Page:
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|Title: ||HIST 305-02, Edward S. Curtis and the American India, Fall 2005|
|Authors: ||Garceau-Hagen, Dee|
|Date Issued: ||13-Mar-2008|
|Series/Report no.: ||Syllabi CRN|
|Abstract: ||Edward S. Curtis gained recognition for his compelling photographs of North American Indians during the early twentieth century. Between 1907 and 1930, Curtis produced 20 volumes of illustrated text and 20 portfolios of photographs featuring over 80 different tribes. Curtis marketed this project as the record of a “Vanishing Race,” whose traditions were doomed to extinction without Curtis’ visual documentation. His artful images of Indians captured the imagination of Americans who were nostalgic for a simpler, rural past embodied in western landscapes and “primitive” peoples.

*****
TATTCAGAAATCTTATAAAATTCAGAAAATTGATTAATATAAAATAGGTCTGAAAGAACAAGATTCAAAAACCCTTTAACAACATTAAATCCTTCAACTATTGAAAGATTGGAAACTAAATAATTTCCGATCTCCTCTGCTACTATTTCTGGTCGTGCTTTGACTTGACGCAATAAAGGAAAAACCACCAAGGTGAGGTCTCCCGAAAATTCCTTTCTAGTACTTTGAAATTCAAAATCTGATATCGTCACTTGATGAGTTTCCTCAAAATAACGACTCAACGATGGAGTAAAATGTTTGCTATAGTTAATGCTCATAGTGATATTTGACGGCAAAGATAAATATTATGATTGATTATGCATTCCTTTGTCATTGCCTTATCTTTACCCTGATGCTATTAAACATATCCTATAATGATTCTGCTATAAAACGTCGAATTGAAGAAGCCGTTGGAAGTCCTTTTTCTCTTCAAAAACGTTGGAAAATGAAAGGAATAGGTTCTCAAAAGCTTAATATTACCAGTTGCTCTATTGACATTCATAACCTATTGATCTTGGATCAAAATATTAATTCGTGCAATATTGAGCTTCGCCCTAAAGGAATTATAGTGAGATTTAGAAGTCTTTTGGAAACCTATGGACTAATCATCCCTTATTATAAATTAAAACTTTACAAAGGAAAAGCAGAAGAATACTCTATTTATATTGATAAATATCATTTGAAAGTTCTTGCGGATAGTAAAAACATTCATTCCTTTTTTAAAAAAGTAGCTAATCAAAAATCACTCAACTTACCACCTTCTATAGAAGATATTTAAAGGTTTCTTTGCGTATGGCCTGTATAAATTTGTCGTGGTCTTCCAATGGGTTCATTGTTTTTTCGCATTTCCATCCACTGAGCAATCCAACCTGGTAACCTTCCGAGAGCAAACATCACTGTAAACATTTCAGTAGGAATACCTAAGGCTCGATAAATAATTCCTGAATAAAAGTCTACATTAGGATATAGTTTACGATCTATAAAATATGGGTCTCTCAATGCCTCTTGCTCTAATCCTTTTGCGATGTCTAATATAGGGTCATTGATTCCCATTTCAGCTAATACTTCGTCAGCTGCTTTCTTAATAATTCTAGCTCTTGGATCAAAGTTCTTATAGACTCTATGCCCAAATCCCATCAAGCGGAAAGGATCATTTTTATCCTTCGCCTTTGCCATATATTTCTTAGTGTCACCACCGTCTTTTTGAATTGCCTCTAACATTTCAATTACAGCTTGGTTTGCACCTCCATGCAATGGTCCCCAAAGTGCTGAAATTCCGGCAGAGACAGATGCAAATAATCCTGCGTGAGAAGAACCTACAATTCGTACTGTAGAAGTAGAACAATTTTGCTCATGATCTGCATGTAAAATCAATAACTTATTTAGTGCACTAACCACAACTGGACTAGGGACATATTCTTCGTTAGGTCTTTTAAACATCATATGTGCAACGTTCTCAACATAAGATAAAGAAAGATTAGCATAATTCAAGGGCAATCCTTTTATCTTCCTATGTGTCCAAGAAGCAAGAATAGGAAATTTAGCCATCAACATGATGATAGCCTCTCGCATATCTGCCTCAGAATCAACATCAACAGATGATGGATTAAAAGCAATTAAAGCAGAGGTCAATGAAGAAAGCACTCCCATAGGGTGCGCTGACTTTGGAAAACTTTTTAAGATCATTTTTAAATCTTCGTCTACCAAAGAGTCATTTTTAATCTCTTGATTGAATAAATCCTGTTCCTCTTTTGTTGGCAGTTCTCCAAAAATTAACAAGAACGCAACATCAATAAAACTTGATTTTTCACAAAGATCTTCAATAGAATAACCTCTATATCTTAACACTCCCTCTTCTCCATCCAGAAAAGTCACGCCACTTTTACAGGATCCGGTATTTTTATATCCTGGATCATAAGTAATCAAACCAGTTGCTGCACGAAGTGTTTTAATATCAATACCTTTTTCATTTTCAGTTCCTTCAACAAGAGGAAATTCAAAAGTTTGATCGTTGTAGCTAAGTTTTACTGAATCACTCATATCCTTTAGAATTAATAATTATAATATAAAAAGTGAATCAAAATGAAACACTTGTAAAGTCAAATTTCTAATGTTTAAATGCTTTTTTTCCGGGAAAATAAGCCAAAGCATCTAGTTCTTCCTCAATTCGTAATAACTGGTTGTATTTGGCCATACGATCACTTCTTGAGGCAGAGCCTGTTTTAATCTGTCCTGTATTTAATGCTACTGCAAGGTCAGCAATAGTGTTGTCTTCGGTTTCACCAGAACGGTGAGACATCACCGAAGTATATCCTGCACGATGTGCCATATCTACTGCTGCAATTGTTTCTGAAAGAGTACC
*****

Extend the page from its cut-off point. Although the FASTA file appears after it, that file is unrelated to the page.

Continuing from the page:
Indeed, Curtis staged many of the photographs to appear as though North American Indians had no engagement with twentieth-century life. Scholars now ask to what degree did Curtis evoke Indian realities? To explore this question, we will research Native American life
on reservations during this period, as well as Curtis’ life history and work. In addition, we will consider the influence of political developments such as the eugenics movement, and artistic trends such as the pictorialist movement in photography. Out of this research, we will write the interpretive texts to accompany an exhibit of Curtis prints at the Brooks Museum of Art, and create a reference catalogue to accompany the Curtis collection housed in Barrett Library.|
|Description: ||This syllabus was submitted to the Rhodes College Office of Academic Affairs by the course instructor|
|Appears in Collections:||History, Department of. Syllabi|
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